Recipe for happiness
Why is Alex Salmond looking so pleased with himself?
There has been a spring in Alex Salmond’s step of late. Admittedly, the First Minister may never have exactly been the modest type but recently he’s been strutting around like a gilded peacock.
And given the outcome of the referendum – it was a No – along with his decision to resign as FM and leader of the SNP in November, this may come as something of a surprise.
But he looks like he’s discovered the key to happiness – even finding spare moments to write to national newspapers to mock their columnists and call up radio talk shows to settle grudges live on air.
This might not be the same as taking to Celebrity Big Brother and putting on a leotard to torture the nation with your impression of an indefatigable cat, but even if it only ranks a two on the weird scale – running from one at the bottom to George Galloway at the top – it is still odd behaviour for a head of Government.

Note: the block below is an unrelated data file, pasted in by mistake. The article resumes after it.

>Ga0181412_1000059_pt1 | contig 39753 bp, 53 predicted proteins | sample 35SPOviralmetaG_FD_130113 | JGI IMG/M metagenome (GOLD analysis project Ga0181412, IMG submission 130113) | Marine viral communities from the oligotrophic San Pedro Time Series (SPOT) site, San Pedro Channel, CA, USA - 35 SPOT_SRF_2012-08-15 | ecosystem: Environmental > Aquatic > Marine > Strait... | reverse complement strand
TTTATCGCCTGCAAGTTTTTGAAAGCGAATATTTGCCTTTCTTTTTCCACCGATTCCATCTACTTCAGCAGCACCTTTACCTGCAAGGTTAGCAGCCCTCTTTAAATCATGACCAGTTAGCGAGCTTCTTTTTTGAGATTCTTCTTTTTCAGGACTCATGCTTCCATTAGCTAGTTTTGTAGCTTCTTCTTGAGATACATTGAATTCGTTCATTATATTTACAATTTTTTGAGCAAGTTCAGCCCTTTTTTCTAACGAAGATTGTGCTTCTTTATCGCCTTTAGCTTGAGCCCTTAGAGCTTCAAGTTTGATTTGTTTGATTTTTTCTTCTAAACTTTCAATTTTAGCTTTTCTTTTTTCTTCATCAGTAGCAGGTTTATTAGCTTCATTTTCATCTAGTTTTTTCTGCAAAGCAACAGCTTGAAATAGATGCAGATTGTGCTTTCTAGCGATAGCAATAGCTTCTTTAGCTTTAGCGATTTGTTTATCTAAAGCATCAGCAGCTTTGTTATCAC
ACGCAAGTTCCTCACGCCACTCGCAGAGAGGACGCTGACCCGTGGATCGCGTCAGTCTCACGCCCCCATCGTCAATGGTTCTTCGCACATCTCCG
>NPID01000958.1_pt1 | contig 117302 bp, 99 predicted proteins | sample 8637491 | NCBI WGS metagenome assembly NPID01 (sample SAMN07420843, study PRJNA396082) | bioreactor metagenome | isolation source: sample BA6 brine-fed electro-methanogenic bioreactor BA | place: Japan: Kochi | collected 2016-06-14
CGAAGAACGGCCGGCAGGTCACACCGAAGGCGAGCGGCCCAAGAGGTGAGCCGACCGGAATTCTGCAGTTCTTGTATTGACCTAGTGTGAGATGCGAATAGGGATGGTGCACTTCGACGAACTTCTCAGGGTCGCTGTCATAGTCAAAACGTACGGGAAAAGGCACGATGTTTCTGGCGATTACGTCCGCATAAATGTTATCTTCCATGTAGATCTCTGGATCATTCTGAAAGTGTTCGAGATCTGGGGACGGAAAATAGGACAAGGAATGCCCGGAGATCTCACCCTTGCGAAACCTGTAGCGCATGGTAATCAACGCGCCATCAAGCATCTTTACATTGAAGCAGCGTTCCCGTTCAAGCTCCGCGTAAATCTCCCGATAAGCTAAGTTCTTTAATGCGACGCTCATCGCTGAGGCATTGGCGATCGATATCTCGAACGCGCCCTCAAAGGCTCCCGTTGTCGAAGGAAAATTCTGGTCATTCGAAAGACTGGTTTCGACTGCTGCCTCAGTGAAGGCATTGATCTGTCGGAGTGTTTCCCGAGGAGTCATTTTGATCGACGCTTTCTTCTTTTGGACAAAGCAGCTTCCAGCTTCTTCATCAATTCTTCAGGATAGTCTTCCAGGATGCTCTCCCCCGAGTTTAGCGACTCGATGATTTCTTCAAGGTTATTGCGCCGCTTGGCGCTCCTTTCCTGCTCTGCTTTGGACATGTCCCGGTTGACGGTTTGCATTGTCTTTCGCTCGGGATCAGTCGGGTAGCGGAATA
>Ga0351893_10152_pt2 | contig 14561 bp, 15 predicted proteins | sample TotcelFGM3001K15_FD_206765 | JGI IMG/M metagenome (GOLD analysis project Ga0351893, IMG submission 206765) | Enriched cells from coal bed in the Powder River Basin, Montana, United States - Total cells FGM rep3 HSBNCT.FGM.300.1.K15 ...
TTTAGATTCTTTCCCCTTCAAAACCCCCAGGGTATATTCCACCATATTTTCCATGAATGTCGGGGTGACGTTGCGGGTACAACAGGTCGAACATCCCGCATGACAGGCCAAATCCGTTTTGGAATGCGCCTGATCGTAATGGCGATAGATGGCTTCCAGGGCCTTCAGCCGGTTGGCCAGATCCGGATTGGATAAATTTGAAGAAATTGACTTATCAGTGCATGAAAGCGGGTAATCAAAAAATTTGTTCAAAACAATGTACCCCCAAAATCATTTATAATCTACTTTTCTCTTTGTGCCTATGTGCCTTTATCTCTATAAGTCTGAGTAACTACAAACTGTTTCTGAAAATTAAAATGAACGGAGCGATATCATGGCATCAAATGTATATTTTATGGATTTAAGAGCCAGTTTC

But at least Salmond is having fun. Johann Lamont, in contrast, looks pretty glum. Something is not right.
At FMQs last week Salmond was enjoying himself so much he decided to make a surprise announcement, telling the chamber that the Government would “bring forward legislation to ensure that councils can take no further action to recover ancient poll tax debts.”
He said: “After 25 years, it is about time that the poll tax was dead and buried in Scotland.”
Even on a bad day of questioning, Salmond treats the routine with the unbridled enthusiasm of a Labrador in the park and this was no different.
Even on a bad day of questioning, Salmond treats the routine with the unbridled enthusiasm of a Labrador in the park and this was no different. He visibly enjoys deflecting difficult questions and it would be no surprise if, post retirement, he finds new ways to get his fix.
One option could be to become the world’s most infuriating call-centre operator, answering questions with questions, mocking you for forgetting your password and blaming your broadband speed on Scotland’s inability to represent itself on the ‘top table’ of the EU.